11. Brought city through major budget crisis without raising taxes

12. Building Commission-self-sustaining

13. Presented before legislatures as representative of IACT (Indiana Association of Cities and Towns)

14. MAP

15. Implementation of HPG (High Performance Government paid with a grant)

16. Vetoed 67% threshold vote on Consolidation

17. Invited on economic development investment venture, paid for by private funds

18. Energy Grant –replace traffic lights, heating cooling high-efficiency unit

19. 3 year street painting (nothing done prior to 2007)

20. Blight tackled (Contracts for 39 more buildings including deconstruction awarded October 2011)

21. Governor Arts Walk

22. Muncie Police Department software upgrade, partnering with Ball State on crime mapping

23. Cable Commission active again/working to provide private funding for PAC and create an account to deposit the funds

24. Improved snow removal

25. One of three cities nationally to win “Green City Award”

26. U.S. Attorney, Joe Hogsett, toured Muncie giving “high marks” for building deconstruction program

27. White River Blvd. paved more for less

28. Paving of several streets, including Mock, 18th, 12th, Centennial, Tillotson, Bethel, Willard, Main, Jackson (list is not exhaustive)

29. Walk of Fame Heekin Park

30. Paved Tillotson Fire station parking lot

31. Restored Deputy Fire Chief position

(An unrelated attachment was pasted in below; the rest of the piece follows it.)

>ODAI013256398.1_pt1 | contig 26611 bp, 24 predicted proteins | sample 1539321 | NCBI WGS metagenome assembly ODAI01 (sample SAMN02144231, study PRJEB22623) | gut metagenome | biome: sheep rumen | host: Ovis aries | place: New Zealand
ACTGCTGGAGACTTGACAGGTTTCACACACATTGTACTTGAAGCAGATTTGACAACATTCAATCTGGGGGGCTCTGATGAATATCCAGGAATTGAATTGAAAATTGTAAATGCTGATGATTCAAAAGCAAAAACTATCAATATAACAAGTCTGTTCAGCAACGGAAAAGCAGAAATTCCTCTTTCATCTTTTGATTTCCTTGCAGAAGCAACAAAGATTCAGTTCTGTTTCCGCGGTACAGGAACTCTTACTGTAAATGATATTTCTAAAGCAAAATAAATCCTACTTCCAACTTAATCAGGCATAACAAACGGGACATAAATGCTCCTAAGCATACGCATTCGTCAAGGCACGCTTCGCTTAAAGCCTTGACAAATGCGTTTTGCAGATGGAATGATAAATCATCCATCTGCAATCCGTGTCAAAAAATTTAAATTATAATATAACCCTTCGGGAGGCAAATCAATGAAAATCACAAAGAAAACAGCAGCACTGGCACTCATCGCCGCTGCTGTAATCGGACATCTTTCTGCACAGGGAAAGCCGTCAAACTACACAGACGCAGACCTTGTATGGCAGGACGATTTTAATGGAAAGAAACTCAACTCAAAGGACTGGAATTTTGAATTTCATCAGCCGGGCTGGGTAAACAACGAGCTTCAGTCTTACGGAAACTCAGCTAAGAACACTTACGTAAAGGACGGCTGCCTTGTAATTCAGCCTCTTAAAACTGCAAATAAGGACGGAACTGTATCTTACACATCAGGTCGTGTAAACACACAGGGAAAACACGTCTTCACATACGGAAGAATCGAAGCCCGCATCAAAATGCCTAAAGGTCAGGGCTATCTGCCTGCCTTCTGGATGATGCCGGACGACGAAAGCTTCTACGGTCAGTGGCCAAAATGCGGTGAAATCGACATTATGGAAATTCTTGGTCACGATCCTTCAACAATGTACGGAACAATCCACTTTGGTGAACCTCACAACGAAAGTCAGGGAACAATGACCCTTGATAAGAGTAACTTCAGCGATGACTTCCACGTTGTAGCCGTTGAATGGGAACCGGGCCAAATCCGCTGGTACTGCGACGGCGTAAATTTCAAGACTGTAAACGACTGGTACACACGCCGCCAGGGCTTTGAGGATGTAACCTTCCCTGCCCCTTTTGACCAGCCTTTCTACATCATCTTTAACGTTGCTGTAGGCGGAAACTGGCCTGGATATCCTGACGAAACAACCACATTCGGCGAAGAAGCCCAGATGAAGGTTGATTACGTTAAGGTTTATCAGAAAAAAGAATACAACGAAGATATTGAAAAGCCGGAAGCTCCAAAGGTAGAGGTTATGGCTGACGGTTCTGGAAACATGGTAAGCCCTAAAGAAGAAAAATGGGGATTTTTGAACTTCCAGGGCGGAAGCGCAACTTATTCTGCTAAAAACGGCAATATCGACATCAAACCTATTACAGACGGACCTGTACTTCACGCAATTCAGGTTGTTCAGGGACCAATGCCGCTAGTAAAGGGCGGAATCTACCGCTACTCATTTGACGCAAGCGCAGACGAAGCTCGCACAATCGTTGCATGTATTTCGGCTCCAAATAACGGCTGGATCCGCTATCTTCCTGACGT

32. Completed Muncie Parks Five Year Plan

33. Completed inventory on City of Muncie owned properties (found properties forgotten)

34. Improved City website

35. Engaging citizens in volunteerism (MAP & government)

36. Vetoed City Council’s animal control ordinance giving all city assets to a county facing severe financial problems

37. Working on design to eliminate congestion at Chadam & Clara lane vicinity

38.  Madison Street Signal light project to begin in 2012(see below for more detail)

39. Received funds to improve railroad crossings through downtown

40. Monthly meetings with citizens (Chat with the Mayor)

41. Appointing qualified and experienced department heads

42. Madison intersections 26 & 29th upgraded

43. City administration not requesting line of credit to meet budget

44. Whiteley Community Council and administration working together on neighborhood fire station (this station will receive remodeling and Buley Center a grant)